One thing’s certain about the remodeling industry -- for the most part, we’re not big fans of government.
Without fail, any time one of our monthly surveys touch on government or tax issues, the vast majority of remodelers come down on the anti-goverment side. Even the stimulus package, which obviously included quite a bit of incentives for the remodeling industry in the form of window and other energy tax credits, was greeted by many remodelers with antipathy. (Our survey late last year found that almost half of remodelers felt the stimulus was a mistake and nearly a third thought it would make the economy worse.)
So it’s not really surprising that many remodelers have reacted negatively to health care reform, what with it’s addition of more paperwork, bureaucracy and the such. But however you feel about it, it’s probably time to accept it. Although many candidates (mostly Republicans) are making noise about rolling back those changes, history shows us that undoing large government programs is nearly impossible once they are approved. The constant campaign promises to undo Medicare prescription coverage and to eliminate the Department of Education are just two recent examples.
The direct effect on your business depends greatly on the number of employees at your company and how much you pay those employees, amongst other factors. But even if the health care portions of the new regulations don’t impact you directly, portions of the legislation, most notably a provision that requires increased issuance of 1099 forms could cause major headaches.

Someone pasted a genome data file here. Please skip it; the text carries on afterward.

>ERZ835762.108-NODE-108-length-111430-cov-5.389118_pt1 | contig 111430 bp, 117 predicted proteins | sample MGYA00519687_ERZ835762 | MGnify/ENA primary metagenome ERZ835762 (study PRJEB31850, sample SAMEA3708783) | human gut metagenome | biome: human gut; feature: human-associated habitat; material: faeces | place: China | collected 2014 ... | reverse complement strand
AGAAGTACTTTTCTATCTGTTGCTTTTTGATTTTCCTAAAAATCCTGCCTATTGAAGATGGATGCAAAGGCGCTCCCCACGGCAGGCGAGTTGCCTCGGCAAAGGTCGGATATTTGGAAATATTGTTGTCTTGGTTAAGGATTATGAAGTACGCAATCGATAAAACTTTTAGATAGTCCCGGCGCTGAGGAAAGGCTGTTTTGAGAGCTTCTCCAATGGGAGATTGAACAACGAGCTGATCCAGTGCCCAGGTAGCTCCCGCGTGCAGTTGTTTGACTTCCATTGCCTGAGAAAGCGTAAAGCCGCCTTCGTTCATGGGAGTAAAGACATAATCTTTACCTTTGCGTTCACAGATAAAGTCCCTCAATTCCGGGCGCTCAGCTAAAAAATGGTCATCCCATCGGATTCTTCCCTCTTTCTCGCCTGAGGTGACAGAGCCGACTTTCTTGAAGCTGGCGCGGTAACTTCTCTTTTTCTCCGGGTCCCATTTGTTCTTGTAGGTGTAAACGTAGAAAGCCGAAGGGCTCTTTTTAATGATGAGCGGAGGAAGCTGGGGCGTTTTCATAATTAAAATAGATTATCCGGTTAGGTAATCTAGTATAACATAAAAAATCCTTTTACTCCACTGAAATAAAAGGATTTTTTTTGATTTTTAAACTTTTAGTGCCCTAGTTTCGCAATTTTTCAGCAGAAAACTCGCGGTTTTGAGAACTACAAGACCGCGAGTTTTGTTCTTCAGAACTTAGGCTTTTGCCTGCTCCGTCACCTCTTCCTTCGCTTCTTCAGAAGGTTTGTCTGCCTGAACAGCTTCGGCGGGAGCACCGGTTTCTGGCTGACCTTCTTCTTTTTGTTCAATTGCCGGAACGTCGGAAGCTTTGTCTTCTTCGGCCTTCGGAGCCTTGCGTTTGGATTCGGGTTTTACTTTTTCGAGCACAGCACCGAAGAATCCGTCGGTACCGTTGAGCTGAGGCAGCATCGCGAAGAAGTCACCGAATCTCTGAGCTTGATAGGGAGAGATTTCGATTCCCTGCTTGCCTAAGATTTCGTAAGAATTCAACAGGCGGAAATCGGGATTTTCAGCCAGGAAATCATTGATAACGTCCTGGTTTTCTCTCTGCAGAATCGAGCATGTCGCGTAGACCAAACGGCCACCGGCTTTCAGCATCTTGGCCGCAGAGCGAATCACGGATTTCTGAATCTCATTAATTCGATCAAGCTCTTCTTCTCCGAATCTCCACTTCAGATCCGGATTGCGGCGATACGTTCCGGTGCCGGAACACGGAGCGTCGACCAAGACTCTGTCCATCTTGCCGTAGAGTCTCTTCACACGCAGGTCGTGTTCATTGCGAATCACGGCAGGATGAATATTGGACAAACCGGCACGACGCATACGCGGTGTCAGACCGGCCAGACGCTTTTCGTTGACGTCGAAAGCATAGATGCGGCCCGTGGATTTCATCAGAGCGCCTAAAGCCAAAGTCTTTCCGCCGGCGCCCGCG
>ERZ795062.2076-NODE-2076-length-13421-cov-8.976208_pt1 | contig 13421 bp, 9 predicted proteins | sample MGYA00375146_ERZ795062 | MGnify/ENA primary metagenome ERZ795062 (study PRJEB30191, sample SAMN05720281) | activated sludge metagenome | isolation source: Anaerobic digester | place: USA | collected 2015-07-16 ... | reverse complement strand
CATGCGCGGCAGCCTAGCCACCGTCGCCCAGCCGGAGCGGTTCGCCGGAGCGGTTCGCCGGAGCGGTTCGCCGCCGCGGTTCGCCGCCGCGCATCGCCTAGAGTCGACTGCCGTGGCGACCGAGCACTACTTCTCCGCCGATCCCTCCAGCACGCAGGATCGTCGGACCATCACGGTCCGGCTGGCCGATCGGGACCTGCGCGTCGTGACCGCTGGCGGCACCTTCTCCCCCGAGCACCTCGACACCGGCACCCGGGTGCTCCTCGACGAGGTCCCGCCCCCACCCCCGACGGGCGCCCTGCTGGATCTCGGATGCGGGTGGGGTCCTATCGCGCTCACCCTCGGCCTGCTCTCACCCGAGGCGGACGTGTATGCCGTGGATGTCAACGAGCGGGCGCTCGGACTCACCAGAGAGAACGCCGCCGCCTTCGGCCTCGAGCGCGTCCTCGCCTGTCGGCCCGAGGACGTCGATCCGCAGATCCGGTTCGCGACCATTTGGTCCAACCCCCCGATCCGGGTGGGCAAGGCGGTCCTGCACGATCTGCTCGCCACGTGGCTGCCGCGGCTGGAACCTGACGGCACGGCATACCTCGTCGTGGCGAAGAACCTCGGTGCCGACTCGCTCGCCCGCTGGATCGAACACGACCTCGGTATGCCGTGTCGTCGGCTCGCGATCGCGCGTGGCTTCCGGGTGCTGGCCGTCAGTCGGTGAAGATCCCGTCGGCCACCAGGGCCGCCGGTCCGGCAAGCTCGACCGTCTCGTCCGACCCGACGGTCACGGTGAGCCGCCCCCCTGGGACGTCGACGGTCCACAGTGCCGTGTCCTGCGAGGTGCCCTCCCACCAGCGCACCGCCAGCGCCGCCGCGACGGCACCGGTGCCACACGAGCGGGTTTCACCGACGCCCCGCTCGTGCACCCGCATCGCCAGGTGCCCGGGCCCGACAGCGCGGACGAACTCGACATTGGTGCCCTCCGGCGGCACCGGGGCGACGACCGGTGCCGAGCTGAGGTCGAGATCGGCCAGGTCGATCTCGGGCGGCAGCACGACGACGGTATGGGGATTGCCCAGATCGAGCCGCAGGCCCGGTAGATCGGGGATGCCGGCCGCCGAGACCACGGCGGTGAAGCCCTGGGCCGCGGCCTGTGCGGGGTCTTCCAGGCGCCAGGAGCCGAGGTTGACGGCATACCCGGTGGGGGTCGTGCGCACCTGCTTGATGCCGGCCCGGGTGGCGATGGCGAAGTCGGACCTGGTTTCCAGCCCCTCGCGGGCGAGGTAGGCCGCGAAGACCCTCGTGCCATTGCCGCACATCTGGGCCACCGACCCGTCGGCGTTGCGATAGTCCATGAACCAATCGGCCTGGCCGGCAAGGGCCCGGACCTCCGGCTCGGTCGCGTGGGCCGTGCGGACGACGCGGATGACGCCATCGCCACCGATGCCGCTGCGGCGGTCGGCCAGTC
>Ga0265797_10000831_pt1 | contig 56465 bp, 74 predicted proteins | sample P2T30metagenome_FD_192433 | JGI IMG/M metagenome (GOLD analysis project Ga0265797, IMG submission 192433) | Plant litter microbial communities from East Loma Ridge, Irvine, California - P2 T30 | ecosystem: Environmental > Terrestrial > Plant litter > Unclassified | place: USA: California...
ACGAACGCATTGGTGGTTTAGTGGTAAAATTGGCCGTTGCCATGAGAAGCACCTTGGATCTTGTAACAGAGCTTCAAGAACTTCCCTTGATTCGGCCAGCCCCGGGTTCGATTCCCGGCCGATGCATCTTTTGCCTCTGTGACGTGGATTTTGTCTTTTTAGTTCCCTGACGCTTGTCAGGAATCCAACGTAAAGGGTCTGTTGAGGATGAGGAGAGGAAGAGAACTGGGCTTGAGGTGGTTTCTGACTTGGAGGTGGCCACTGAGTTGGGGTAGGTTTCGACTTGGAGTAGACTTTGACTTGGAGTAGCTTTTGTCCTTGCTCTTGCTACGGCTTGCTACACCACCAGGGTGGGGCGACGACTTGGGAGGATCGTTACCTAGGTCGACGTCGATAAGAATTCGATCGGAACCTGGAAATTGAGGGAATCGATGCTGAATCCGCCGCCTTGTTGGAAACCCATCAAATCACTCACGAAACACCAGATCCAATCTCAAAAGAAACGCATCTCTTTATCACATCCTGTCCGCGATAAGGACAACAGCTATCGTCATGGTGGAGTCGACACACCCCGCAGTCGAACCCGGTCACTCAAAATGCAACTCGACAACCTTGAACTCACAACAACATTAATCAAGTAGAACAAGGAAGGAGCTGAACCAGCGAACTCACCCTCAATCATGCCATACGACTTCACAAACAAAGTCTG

It’s an incredibly complex issue, but contributing editor Pat Curry does a great job of breaking it down this month in her article that starts on p. 30.
Like the Lead Renovation, Repair and Painting Rule that took effect earlier this year, health care reform shows the importance of being part of the conversation in our nation’s capital. Every day there are decisions being made in Washington (and at the state level as well) that matter to remodeling firms and other small businesses.
That’s what makes it such great news that NARI is getting in the game by hiring a D.C. lobbyist, Thomas Sullivan of Nelson Mullins Riley & Scarborough LLP, a long-time small business advocate (see more on p. 13).
Of course, NAHB has long had a lobbying presence in Washington and has done a lot of work on issues such as the Home Star (aka “Cash for Caulkers”) legislation and the LRRP, but Sullivan gives the industry not only another voice in legislative affairs, but one that is focused exclusively on remodelers. That’s the difference between being proactive and reactive and a huge step for the industry.